Using emergency loans to pay off other loans; some Michigan school districts are doing it
The recession has made it harder for local governments and school districts to balance their budgets. This summer the governor signed a new law creating a board that will help those hardest hit cope with short term cash flow problems.
Earlier this month the emergency financial managers of both Muskegon Heights Public Schools and Highland Park schools got emergency loans to pay off other state loans. MHPS borrowed $7.65 million while Highland Park schools borrowed $4.4 million.
“It’s not a handout; it’s a loan in order to help get people on their feet, in order to make the changes that are necessary going forward,” said Caleb Buhs, a spokesman for Michigan’s Department of Treasury. The school districts have 30 years to pay the state back.
“It’s necessary sometimes to get a short term infusion of cash in order to help the cash flow and make some restructuring in order to reach long term financial goals,” Buhs said. He points out school districts and municipalities have to submit a long term plan when applying for the loans.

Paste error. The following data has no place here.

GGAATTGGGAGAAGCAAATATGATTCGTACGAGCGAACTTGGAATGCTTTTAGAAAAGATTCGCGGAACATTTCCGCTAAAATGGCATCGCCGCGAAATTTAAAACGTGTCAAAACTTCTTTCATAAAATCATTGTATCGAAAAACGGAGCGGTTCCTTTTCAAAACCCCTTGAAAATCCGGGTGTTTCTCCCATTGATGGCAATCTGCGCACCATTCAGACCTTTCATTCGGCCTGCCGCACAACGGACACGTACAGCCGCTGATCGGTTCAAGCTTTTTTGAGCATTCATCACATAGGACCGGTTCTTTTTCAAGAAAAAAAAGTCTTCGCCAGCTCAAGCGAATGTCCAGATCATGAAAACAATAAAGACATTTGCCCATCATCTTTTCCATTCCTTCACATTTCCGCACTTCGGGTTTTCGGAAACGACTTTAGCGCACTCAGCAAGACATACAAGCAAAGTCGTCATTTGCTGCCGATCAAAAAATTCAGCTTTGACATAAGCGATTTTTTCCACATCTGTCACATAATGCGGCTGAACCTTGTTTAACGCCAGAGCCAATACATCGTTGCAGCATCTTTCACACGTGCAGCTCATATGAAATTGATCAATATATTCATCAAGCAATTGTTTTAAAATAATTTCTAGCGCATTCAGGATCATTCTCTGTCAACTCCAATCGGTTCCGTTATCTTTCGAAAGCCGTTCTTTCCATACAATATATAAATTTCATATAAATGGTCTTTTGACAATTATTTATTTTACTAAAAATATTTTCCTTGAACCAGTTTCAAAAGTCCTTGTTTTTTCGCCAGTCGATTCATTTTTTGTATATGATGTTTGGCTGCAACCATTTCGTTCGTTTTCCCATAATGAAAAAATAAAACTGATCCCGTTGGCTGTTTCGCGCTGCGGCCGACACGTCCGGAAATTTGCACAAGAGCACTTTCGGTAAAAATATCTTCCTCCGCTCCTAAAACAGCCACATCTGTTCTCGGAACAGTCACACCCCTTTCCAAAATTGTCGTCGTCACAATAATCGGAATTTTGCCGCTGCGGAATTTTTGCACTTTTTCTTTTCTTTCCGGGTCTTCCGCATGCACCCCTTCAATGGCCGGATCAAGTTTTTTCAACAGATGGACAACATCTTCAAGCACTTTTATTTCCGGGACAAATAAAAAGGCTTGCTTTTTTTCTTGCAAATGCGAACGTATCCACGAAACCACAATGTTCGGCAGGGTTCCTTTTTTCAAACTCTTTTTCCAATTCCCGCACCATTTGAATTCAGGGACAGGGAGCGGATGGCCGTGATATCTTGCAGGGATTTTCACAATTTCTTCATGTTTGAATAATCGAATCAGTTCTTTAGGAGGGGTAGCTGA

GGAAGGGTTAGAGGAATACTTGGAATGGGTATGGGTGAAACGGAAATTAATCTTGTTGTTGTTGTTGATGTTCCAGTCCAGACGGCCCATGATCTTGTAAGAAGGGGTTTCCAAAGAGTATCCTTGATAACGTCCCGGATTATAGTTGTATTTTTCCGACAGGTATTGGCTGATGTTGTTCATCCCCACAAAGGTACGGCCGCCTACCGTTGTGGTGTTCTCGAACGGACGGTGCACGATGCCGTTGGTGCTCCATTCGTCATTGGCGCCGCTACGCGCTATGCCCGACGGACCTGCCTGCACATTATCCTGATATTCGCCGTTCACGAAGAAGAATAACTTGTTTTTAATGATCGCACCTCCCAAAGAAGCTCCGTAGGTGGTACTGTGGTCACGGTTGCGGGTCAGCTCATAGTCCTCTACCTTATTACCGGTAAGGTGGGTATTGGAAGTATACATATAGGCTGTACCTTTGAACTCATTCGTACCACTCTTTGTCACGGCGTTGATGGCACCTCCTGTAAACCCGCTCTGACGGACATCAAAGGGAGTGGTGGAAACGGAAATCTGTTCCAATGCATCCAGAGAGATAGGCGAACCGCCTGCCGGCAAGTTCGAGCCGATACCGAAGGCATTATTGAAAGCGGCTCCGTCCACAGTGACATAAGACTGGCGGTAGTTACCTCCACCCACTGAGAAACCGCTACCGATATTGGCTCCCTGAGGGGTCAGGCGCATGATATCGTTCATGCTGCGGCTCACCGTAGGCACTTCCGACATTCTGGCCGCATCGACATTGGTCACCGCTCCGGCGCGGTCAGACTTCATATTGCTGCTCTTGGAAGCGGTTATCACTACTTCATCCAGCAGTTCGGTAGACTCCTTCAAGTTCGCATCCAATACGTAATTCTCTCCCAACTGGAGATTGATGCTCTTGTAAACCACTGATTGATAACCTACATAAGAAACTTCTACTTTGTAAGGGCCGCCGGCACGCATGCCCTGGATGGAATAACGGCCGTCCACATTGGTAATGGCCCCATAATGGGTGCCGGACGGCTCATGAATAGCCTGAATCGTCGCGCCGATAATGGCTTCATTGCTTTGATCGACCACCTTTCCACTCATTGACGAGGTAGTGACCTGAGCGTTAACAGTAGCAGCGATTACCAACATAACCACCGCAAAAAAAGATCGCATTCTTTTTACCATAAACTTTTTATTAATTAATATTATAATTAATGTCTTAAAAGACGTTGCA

However, if the district or municipality fails to repay the loan, it does not prevent them from getting another loan in the future.
Meanwhile Benton Harbor Area Schools wants an emergency loan to cover September’s payroll. It’s asking the state for $6.75 million.
The board has a total of $50 million to loan to school districts over the next seven years. After that the amount decreases substantially.
The board has another $35 million for local governments. So far, no cities or townships have asked to tap into that fund.
There is a limit on how much an individual district of municipality can receive. And a single municipality cannot take out more than five emergency loans in any 10-year period.